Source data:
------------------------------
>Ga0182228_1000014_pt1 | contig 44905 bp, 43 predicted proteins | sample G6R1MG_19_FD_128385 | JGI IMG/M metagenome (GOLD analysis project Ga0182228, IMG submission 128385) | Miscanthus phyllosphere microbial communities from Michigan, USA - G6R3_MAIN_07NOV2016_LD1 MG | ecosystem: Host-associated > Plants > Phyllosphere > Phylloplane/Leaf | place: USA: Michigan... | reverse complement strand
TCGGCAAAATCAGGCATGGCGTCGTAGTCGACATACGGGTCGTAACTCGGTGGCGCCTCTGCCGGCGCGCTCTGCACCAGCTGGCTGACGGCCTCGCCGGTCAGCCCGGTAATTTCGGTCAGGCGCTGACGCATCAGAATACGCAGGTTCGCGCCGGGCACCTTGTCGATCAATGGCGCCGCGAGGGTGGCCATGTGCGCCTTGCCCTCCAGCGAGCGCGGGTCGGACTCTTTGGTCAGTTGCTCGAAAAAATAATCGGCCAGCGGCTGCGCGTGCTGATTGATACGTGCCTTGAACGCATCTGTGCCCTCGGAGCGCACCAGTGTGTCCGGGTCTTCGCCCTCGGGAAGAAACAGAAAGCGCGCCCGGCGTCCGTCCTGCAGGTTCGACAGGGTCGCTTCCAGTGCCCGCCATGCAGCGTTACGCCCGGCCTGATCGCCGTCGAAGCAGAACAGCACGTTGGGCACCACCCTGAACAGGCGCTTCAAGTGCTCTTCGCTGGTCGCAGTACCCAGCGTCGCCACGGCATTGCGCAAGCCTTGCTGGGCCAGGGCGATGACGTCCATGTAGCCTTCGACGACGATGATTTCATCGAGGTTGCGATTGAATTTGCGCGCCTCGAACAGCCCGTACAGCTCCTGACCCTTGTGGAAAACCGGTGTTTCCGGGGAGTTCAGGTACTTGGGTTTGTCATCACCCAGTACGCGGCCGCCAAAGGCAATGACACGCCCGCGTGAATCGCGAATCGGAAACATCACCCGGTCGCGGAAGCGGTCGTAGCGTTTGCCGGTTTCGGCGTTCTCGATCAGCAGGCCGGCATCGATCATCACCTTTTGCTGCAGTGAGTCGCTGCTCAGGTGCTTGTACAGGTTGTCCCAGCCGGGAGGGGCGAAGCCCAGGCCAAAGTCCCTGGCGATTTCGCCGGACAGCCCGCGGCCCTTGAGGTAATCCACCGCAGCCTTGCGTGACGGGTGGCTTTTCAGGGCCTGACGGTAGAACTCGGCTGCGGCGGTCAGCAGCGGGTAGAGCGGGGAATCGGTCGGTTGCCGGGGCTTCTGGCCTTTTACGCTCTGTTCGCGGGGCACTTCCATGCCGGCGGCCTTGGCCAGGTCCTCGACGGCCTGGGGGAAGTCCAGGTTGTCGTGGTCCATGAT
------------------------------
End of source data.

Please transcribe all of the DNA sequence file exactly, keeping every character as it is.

>Ga0182228_1000014_pt1 | contig 44905 bp, 43 predicted proteins | sample G6R1MG_19_FD_128385 | JGI IMG/M metagenome (GOLD analysis project Ga0182228, IMG submission 128385) | Miscanthus phyllosphere microbial communities from Michigan, USA - G6R3_MAIN_07NOV2016_LD1 MG | ecosystem: Host-associated > Plants > Phyllosphere > Phylloplane/Leaf | place: USA: Michigan... | reverse complement strand
TCGGCAAAATCAGGCATGGCGTCGTAGTCGACATACGGGTCGTAACTCGGTGGCGCCTCTGCCGGCGCGCTCTGCACCAGCTGGCTGACGGCCTCGCCGGTCAGCCCGGTAATTTCGGTCAGGCGCTGACGCATCAGAATACGCAGGTTCGCGCCGGGCACCTTGTCGATCAATGGCGCCGCGAGGGTGGCCATGTGCGCCTTGCCCTCCAGCGAGCGCGGGTCGGACTCTTTGGTCAGTTGCTCGAAAAAATAATCGGCCAGCGGCTGCGCGTGCTGATTGATACGTGCCTTGAACGCATCTGTGCCCTCGGAGCGCACCAGTGTGTCCGGGTCTTCGCCCTCGGGAAGAAACAGAAAGCGCGCCCGGCGTCCGTCCTGCAGGTTCGACAGGGTCGCTTCCAGTGCCCGCCATGCAGCGTTACGCCCGGCCTGATCGCCGTCGAAGCAGAACAGCACGTTGGGCACCACCCTGAACAGGCGCTTCAAGTGCTCTTCGCTGGTCGCAGTACCCAGCGTCGCCACGGCATTGCGCAAGCCTTGCTGGGCCAGGGCGATGACGTCCATGTAGCCTTCGACGACGATGATTTCATCGAGGTTGCGATTGAATTTGCGCGCCTCGAACAGCCCGTACAGCTCCTGACCCTTGTGGAAAACCGGTGTTTCCGGGGAGTTCAGGTACTTGGGTTTGTCATCACCCAGTACGCGGCCGCCAAAGGCAATGACACGCCCGCGTGAATCGCGAATCGGAAACATCACCCGGTCGCGGAAGCGGTCGTAGCGTTTGCCGGTTTCGGCGTTCTCGATCAGCAGGCCGGCATCGATCATCACCTTTTGCTGCAGTGAGTCGCTGCTCAGGTGCTTGTACAGGTTGTCCCAGCCGGGAGGGGCGAAGCCCAGGCCAAAGTCCCTGGCGATTTCGCCGGACAGCCCGCGGCCCTTGAGGTAATCCACCGCAGCCTTGCGTGACGGGTGGCTTTTCAGGGCCTGACGGTAGAACTCGGCTGCGGCGGTCAGCAGCGGGTAGAGCGGGGAATCGGTCGGTTGCCGGGGCTTCTGGCCTTTTACGCTCTGTTCGCGGGGCACTTCCATGCCGGCGGCCTTGGCCAGGTCCTCGACGGCCTGGGGGAAGTCCAGGTTGTCGTGGTCCATGAT